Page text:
Hook 'em Horns is the slogan and hand signal of The University of Texas at Austin. Students, alumni, and fans of the university employ a greeting consisting of the phrase "Hook 'em" or "Hook 'em Horns" and also use the phrase as a parting good-bye or as the closing line in a letter or story.
The gesture is meant to approximate the shape of the head and horns of the UT mascot, the Texas Longhorn Bevo. The sign is made by extending the index and pinky fingers while grasping the second and third fingers with the thumb. The arm is usually extended, but the sign can also be given with the arm bent at the elbow. The sign is often seen at sporting events, during the playing of the school song "The Eyes of Texas", and during the playing of the school fight song "Texas Fight". It is one of the most recognized hand signals of all American universities. A variant of the Horns, formed upside down with the thumb pointed outward, is often used by rivals of the Longhorns and is considered insulting, especially when performed by a player or coach of the team in question.
The first known usage of the "Hook 'em" phrase can be attributed to the University of Minnesota through the 1930s. Minnesota didn't trademark the phrase or the hand signal. Neither did the University of Iowa. There was also a Texas basketball team during this era known as the "Hook 'Em Cows" which may have contributed to the use of the phrase and gesture at the University of Texas.
Harley Clark, who would later introduce the signal, got the idea for the hand-sign from his colleagues Tom Butts and Henry K. Pitts, who had been casting shadows on the wall at the Texas Union. Clark was a member of the Tejas Club, as well as head cheerleader at UT, a position that was elected by the student body. "It was second only in importance to the Texas governor," he jokes. Clark showed an enthusiastic student body the sign a few nights later at a football pep rally at Gregory Gym. According to Neal Spelce, who attended the rally when he was a student at the university, "a lot of people didn't get it right at first," but it caught on rapidly from there. By the thousands, students extended an arm to create the now famous salute. The next day, at the Texas Longhorn vs. TCU football game, Clark stood in awe as the "Hook 'em Horns" hand sign surged from one side of the stadium to the other.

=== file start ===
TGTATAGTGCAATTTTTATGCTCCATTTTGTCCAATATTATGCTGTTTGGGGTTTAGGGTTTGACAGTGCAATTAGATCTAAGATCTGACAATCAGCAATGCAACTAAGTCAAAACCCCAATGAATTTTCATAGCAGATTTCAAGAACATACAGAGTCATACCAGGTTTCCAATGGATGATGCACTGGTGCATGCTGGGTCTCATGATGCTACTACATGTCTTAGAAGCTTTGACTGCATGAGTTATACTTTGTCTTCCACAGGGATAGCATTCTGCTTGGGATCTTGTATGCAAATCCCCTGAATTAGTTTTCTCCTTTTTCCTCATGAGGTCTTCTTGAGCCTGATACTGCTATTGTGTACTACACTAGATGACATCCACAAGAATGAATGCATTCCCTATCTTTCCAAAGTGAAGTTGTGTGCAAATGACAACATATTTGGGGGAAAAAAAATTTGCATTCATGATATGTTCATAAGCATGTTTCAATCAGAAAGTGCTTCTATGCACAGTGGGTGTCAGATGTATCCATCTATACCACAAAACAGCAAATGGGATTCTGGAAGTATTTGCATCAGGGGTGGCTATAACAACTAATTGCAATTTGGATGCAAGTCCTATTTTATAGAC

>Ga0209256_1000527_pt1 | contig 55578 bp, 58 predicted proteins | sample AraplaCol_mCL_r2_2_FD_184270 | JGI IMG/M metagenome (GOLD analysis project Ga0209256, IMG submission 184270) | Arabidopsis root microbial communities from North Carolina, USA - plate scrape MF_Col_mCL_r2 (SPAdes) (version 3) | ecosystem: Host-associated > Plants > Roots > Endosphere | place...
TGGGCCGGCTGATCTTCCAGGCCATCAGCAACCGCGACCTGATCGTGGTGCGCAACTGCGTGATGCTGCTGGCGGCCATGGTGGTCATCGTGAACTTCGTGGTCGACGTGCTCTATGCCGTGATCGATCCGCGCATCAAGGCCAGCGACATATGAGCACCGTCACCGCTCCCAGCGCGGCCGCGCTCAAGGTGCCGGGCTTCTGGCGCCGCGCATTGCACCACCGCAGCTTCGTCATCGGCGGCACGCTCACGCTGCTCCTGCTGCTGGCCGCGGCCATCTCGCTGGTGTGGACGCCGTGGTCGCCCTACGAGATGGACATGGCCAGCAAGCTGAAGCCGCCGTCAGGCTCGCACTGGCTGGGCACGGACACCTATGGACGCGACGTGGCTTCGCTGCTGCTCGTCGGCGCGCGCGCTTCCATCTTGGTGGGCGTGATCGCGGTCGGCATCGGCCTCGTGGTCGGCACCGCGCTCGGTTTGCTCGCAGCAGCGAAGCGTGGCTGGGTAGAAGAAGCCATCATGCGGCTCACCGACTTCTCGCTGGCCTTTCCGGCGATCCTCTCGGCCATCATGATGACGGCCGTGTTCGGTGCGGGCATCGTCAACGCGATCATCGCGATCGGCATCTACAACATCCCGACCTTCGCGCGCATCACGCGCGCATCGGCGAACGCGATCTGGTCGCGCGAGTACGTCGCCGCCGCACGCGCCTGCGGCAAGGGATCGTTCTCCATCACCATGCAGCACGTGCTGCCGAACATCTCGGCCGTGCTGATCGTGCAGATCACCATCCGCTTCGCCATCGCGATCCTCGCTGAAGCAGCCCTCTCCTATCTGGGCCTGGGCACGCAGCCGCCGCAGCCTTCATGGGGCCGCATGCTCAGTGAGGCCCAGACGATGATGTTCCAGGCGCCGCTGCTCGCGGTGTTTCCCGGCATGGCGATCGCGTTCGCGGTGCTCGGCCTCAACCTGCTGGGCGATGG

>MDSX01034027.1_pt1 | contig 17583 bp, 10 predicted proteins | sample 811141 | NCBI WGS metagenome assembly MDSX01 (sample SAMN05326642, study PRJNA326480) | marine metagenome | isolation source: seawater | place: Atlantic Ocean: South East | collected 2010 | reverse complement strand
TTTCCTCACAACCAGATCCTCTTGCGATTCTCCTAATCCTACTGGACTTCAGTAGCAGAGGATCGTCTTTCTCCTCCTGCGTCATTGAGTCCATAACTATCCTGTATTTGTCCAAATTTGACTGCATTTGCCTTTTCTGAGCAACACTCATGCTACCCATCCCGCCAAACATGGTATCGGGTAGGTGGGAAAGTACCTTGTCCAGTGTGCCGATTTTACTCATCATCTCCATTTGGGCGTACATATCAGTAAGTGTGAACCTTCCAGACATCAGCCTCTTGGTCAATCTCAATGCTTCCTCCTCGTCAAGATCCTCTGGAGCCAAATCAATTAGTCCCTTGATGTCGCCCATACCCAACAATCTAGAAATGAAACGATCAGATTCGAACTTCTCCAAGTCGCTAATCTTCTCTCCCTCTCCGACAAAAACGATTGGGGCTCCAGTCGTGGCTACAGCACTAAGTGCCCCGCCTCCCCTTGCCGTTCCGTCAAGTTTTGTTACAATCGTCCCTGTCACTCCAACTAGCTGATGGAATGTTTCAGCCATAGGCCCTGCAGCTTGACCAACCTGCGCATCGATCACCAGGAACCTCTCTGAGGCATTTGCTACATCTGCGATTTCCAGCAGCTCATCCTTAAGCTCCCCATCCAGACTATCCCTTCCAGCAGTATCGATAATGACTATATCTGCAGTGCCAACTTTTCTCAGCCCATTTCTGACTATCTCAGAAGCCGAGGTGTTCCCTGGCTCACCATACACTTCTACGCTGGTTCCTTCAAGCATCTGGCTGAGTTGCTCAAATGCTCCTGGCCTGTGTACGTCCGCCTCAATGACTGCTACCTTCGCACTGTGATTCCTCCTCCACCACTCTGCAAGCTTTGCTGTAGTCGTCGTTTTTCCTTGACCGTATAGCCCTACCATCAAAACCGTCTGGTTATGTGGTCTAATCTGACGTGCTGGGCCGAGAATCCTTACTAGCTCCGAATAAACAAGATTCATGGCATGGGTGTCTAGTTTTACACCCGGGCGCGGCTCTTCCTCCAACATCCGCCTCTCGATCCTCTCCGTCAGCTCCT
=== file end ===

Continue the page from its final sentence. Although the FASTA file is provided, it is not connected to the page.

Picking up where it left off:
Within a few years, the symbol was widely known to football fans across the state and country. Sports Illustrated featured the Hook 'em Horns symbol in front of a Texas pennant on the cover of their 10 September 1973 issue. That issue of the magazine highlighted the Texas football program as the best in the nation at that time.
Beginning in 2004, The University of Texas has featured the slogan in a television advertisement titled "Rallying Cry". The advertisement is one of nine ads that make up the "What Starts Here Changes the World" campaign, all of which are narrated by university alumnus Walter Cronkite. The narration for "Rallying Cry" is:
The hand gesture is not featured in the advertisement, which shows an aerial view flying along Interstate 35, then over downtown Austin, Texas, past the Texas State Capitol and finally arriving at the Tower of the Main Building as Cronkite says the slogan. The advertisements are typically run during NCAA sporting events.
In other parts of the world, specifically Italy, the identical corna gesture is often used to imply cuckoldry. The gesture is also sometimes associated with the occult and satanism. The images of Jenna Bush publicly "throwing the horns" made headlines on tabloid news in Norway and caused the First Lady's press secretary, Gordon Johndroe, to giggle when he discovered the gesture, signed on one hand ("the head") in conjunction with flapping of the fingers on other hand (the "business end"), means bullshit in sign language.
In 1985, five Americans were arrested, due to its satanic connotations after dancing and displaying the gesture in front of the Vatican. According to an article authored by Jack Douglas, Jr., in Russia, it's a derogatory symbol for the newly rich, arrogant and poorly educated.
Police in Columbus, Georgia told WXTX-TV in May 2010 that the symbol is used by members of the Uptown criminal gang.
Fans of Texas Christian University Horned Frogs athletics make a peace sign and then bend their index and middle fingers to resemble the cranial horns of the horned lizard.
Fans of North Carolina State University Wolfpack athletics use a similar gesture with the middle and ring fingers moving up and down over the thumb to mimic the wolf's jaw.
Fans of North Dakota State University Bison athletics also use a similar hand gesture, known as "Go Bison!" The pinky and index fingers are usually slightly bent, however, to mimic the shape of a bison's horns.
Fans of Northwestern State University Demon athletics also use a similar hand gesture, known as "Fork 'em!" The pinky and index fingers are extended but a little more parallel to each other resembling the horns on a demon.
Arizona State University Sun Devils fans make a pitchfork sign by extending the index and middle fingers, as well as the pinky. The thumb holds down the ring finger to complete the gesture. The same gesture is used by fans of the Wichita State Shockers, which in this case represents a stylized "W".
Fans of the University of California, Irvine Anteaters use a similar sign with the middle and ring fingers out to resemble the head of the mighty anteater.
Fans of University of Nevada, Reno Wolf Pack athletics use a similar sign with the middle and ring fingers out to resemble the wolf's snout.
Fans of the University of South Carolina use a similar sign with the thumb and pinky finger to resemble the spurs of a gamecock.